Phoebe Parsons | Account Executive at claireLOGIC
This is quite a controversial subject with many mixed views, but given that 46% of workers in the UK currently work from home (either permanently or on a hybrid basis), it’s definitely something a lot of businesses are considering.
The main and most obvious reason employers consider staff home monitoring is because they simply don’t have the same amount of visibility of their employees’ activity as they would do in an office environment. As a result, staff monitoring methods, including the following, are becoming increasingly popular (and necessary?) for business with remote workforces:
Things to consider when monitoring home workers
The benefits of using these tools for the employer are quite obvious; ensuring staff are working a full day, monitoring what work they do, monitoring client comms, and making sure they aren’t using their work computers for anything other than work.
Now, although this can be positive in helping the business maintain its productivity levels and encouraging a hard-working business culture, it can also have some negative effects…
…74% of people have a negative perception of employee monitoring. This is because it can create a culture of mistrust and people feel it’s a huge invasion of privacy. What’s more, the point of home working is to provide employees with more independence and flexibility, and some individuals find with employee monitoring becoming increasingly popular, that they are even more controlled at home than when working in the office.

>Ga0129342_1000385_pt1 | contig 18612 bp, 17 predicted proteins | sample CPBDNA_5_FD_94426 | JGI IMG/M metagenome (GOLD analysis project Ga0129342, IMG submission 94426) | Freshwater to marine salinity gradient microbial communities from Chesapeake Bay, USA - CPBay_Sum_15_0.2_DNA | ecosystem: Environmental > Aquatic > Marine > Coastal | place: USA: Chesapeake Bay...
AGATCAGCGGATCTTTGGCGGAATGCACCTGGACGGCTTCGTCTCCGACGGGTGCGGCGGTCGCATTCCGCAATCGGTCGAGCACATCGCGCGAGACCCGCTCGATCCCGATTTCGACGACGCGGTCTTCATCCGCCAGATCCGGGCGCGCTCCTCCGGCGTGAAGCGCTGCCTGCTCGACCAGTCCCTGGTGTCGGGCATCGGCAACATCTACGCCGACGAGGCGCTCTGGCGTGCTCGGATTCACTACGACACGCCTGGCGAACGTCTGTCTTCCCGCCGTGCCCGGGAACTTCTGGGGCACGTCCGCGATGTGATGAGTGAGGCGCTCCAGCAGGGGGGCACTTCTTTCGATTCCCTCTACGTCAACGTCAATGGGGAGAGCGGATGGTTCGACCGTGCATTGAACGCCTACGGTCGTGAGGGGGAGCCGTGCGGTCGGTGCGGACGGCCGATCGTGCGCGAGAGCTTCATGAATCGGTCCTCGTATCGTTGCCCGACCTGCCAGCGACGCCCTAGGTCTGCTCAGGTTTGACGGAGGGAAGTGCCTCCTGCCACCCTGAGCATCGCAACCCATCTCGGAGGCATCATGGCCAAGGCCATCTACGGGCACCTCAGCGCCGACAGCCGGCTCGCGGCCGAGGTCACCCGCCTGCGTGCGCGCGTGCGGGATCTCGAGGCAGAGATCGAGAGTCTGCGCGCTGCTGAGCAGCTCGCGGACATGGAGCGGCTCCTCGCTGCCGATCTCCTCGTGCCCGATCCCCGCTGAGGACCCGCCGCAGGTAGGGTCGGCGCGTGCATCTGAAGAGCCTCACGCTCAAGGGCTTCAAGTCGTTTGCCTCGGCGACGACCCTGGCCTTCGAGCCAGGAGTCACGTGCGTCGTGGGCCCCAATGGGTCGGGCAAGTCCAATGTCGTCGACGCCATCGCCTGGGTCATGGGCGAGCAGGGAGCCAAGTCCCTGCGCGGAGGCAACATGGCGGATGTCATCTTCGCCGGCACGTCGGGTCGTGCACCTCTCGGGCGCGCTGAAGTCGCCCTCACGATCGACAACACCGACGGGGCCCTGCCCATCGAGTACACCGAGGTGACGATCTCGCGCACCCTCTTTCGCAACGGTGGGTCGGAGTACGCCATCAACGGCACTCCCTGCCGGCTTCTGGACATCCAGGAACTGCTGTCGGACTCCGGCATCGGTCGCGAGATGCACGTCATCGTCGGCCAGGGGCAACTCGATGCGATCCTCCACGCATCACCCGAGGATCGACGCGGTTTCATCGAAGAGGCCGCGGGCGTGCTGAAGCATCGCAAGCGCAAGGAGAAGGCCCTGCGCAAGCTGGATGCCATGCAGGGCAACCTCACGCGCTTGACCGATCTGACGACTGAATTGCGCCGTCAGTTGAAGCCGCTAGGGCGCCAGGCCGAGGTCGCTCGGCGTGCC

This can lead to an overall decrease in job satisfaction and in more extreme cases has even been seen to cause employees to leave their company!
So…what should your business be doing?
The methods and degree to which businesses implement employee monitoring when working from home are always going to be unique to each business. What works for one does not work for all. In order to determine what you should be doing with your business, the best thing you can do is simply weigh up the pros and cons.
Try considering some of the following questions:
What’s more important to your business? Is productivity reduced due to home working? Would letting employees know you monitor their activity help rectify this? Would it make employees uncomfortable and make things worse?
Perhaps there are other ways to boost and maintain productivity and efficiency? What incentives can you offer employees? If the business is meeting its aims and objectives, and the work that needs to be done is getting done, do you really need to monitor your employees every move…? That’s up to you!